Tom returned to Galway in 1971 when he was offered a job there and became immersed in the music scene, playing in pubs and attending the Comhaltas sessions which were held in O’Reilly’s in Forster Street. As it happened, Benny had also returned to Galway and they met one day in Eyre Square. Tom had also met up with P.J. Hernon in O’ Reilly’s and said to him he was thinking of re-starting the band. P.J. was interested and so they started with P.J. on accordion, Benny on drums, Johnny Dooley on guitar and vocals and Tom on banjo. They rehearsed and found they played together well, and began playing in O’Reilly’s on Wednesday nights. Brian Mooney, another legendary character in Galway musical history joined the band when Johnny was unavailable. “It went from zero to log jammed as well” recalls Tom about that early success in O’ Reilly’s. They began playing in other venues around the county and one notable residency they had was in The Shamrock Bar in Tuam where they played every Monday night for two years. “People went out that time four or five nights a week” says Tom, “There was a huge amount of live music.”
P.J. stayed with the band for two years. Connie Murphy joined after that for about six months to be followed by Johnny Walsh from Kiltimagh, Co. Mayo who stayed with the band for some seven or eight years. They recorded their first album in 1974 with Release Cabaret, and quickly followed it with albums in 1975, 1976 and 1978. The years from the mid-70s to the mid-80s were the band’s busiest time. “We were really up there with the best of them” says Tom. And they were, their records were in every household in the country. Certainly in Co. Galway, Shaskeen were top of the hill, synonymous with dancing and fun. They could be heard on Radio Éireann every week; their records were played regularly, increasing their popularity and fame.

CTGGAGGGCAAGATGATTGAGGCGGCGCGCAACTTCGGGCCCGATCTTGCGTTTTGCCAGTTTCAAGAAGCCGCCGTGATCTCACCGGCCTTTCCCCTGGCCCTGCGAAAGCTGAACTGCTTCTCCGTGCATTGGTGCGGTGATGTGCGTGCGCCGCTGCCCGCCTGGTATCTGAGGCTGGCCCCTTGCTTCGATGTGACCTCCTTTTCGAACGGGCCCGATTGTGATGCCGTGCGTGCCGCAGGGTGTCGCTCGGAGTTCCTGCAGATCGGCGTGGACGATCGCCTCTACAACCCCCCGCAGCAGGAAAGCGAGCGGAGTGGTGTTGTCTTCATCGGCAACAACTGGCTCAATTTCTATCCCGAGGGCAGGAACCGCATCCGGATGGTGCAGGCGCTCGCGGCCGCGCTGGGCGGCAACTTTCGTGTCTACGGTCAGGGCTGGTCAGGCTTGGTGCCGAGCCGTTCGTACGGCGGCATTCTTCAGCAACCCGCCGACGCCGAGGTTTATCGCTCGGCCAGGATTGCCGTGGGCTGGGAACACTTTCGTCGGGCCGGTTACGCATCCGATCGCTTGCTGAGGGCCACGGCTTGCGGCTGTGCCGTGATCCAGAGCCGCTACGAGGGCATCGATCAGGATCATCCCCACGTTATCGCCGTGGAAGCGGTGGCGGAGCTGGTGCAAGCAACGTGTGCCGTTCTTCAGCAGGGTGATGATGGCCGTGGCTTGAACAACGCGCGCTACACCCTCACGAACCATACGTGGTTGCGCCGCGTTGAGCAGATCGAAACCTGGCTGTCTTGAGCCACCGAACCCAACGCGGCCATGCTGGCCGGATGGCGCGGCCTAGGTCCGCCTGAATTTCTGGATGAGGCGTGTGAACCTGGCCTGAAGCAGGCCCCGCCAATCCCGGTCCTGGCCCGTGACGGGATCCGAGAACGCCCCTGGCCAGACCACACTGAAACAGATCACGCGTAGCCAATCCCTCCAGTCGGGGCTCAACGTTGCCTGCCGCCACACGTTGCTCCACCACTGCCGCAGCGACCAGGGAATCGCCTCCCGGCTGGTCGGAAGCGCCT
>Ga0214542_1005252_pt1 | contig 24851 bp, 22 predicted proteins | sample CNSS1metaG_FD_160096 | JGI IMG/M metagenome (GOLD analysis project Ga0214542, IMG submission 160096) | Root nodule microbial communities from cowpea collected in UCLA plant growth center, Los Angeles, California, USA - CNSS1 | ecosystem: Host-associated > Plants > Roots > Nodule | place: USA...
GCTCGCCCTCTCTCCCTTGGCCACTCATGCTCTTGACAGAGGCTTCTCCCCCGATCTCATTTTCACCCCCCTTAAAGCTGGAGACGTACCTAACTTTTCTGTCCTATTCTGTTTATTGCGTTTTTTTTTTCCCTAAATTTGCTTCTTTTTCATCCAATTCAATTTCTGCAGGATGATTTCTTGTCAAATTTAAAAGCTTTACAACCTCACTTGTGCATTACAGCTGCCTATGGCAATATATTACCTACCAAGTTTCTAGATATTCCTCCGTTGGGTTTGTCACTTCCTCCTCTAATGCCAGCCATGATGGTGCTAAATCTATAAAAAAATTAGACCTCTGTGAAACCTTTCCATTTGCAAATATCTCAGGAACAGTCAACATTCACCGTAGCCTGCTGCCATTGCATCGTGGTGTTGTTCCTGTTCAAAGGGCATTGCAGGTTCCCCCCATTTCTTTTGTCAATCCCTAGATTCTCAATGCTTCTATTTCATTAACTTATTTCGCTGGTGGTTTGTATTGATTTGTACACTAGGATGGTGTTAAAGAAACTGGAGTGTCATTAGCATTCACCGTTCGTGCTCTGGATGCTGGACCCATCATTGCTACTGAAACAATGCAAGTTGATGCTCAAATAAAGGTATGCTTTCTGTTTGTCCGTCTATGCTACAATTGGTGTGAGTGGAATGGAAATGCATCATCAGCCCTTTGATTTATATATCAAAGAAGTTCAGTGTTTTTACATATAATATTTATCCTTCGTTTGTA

They continued to record, issuing singles, EPs and four more albums during the 1980s. The band line up changed from time to time, with Sean Conway, Mike Fahy and Sean Keane coming in as singers. Charlie Harris was with the band for some 14 years on accordion. Kevin Rohan stepped in and out as he was available and featured on several recordings. They didn’t confine themselves to Ireland but spread the good music to England going there up to three times a year. “In latter years we’ve travelled to Spain and Germany and Norway to festivals. One memorable trip was when we played in Moscow in 1990.” says Tom. “We did America a good few times but getting into America is hard work – it’s difficult to cover and you need a lot of people doing the groundwork. Now we’d like to go back and do some of the festivals and hopefully with this line up we’ll get invitations to do so.”
The set dancing era descended on Ireland in the early 1990s and dances and the cabaret pub music scene changed utterly. Shaskeen adapted and took to the longer more arduous gigs that set dancing demanded with the same vigour they approached the cabaret and dance performances.